Take the Celtics’ win over Miami last week as an example: No Paul Pierce, Tony Allen slumping in his stead, and Boston still managed a win on the road.
Rondo — that’s how.
In 44 minutes of play, the kid logged 22 points on 6-of-13 shooting (including 2-for-3 from beyond the arc), four offensive rebounds, 14 assists and three steals. That’s the work of two men — maybe three.
In retrospect, it’s what the 23-year-old guard has been doing all season. He’s tied for third on the team in scoring (14.5 points per game), fourth in rebounds at 4.4, first in assists at 9.8 (third in the league), first in steals at 2.5 (best in the league), first in assist-turnover ratio (important for a club that turns the ball over way too much) and first in minutes (37.1 minutes per game).
Even better, Rondo’s numbers have improved incrementally each month. Check out the difference between October (6.7 points, 12.3 dimes, 2.3 steals) and February (18.3 points, 11.5 assists, 2.8 takeaways).
In other words, with the season wearing on and guys (i.e., Pierce, Kevin Garnett, Tony Allen, Marquis Daniels, Glen Davis) increasingly hitting the bench with injuries, Rondo has stepped up his game to fill the void.
All of which spells the little guy is assuming the role of team leader — and, as injuries might have it, team MVP.
“We gotta make a change and do something about it quick,” Rondo said after losing to the Hawks for a fourth time. “Not a trade or anything, but just making some changes in the locker room, amongst ourselves. Every guy has to look in the mirror and hold themselves accountable.”
As much as those comments sparked some controversy in Boston, they also spoke to that growing sense of control Rondo is imposing over the team.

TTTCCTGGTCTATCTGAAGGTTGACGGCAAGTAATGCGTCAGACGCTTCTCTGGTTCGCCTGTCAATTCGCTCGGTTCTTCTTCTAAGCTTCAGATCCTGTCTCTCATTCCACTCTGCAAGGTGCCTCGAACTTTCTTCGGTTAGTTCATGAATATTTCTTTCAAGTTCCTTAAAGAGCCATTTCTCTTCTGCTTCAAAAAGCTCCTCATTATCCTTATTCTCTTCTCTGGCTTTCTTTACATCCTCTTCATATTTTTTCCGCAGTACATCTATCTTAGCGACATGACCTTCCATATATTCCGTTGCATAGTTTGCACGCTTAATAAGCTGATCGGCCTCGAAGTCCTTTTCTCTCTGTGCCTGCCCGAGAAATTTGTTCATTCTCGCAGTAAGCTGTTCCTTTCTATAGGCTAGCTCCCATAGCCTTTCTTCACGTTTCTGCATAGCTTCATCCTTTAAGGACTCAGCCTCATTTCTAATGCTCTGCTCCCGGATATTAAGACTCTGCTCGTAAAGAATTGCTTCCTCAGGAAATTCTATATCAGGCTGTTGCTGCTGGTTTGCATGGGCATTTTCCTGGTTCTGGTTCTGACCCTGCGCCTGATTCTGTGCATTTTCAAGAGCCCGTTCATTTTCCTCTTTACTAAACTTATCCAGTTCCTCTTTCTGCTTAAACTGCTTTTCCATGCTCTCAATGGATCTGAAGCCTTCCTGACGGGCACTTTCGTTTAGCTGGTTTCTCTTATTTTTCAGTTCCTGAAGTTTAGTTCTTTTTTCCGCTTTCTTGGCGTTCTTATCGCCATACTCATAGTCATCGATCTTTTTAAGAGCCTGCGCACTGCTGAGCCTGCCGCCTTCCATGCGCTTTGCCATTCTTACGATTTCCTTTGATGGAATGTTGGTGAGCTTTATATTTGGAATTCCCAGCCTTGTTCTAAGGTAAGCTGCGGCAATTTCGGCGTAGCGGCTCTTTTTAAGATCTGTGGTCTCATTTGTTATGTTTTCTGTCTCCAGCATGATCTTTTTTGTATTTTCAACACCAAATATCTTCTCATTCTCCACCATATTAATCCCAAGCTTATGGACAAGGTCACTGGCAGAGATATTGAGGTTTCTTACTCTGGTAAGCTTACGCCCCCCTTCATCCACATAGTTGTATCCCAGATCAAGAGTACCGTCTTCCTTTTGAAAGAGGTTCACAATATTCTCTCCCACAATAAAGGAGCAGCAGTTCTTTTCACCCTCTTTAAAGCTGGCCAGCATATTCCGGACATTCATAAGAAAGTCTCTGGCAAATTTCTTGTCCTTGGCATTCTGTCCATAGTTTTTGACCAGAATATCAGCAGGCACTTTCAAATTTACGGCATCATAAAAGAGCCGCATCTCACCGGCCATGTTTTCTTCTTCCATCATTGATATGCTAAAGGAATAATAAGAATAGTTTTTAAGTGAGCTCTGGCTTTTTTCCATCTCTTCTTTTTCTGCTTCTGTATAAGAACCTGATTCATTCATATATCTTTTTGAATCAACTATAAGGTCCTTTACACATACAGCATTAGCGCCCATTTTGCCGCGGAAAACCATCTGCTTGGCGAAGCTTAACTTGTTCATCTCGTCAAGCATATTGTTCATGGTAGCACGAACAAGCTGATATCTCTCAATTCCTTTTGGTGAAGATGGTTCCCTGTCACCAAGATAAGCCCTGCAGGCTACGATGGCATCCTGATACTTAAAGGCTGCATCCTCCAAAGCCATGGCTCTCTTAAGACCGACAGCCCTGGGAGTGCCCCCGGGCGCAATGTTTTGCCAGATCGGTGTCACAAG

Take, for instance, the Kentucky native’s numbers in games tied after three quarters: 17.4 points, 9.8 dimes, 5.6 boards, 4.2 steals in 40.4 minutes.
Translation: Rondo simply takes over in close games.
Does that mean he’s currently the team’s most valuable player? Consider the alternatives.
Kevin Garnett: Boston is 5-6 without him, suggesting his worth, but only 5-4 since his most recent return. A sign of how far he still is from being at full strength: 12.5 points, 3.1 assists and six boards in his nine games back.
Simply put, KG hasn’t been around enough to merit MVP.
Ray Allen: 16 points on just 34 percent 3-point shooting (the worst mark of his career), 2.7 assists and three rebounds. Ray hasn’t missed a game and is playing more minutes than anyone expected him to coming into this season, but his impact still isn’t as versatile as Rondo’s — fewer rebounds, fewer assists and not as aggressive on defense.
Paul Pierce: This is where you have to give pause. For 11-straight seasons in Boston, Pierce has been the team leader. This year, the C’s are 4-3 without him, a testament to his impact.
But the injuries are beginning to affect his mobility and legendary strength driving to the basket. His points, assists and rebounds are all down from last season.
Bottom line, Pierce, Garnett and Ray remain key to the success of this team. They’re still the Big Three. Without any one of them, the C’s wouldn’t get far in the playoffs.
But there’s also little doubt that Rondo is becoming the centerpiece — the guy who’s counted on in the fourth quarter to turn on the jets and put the opponent away. Perhaps it’s easiest to consider this question: Which would hurt the Celtics most: No Pierce, no KG, or no Rondo?
Your hesitation says it all: Rondo has entered the conversation.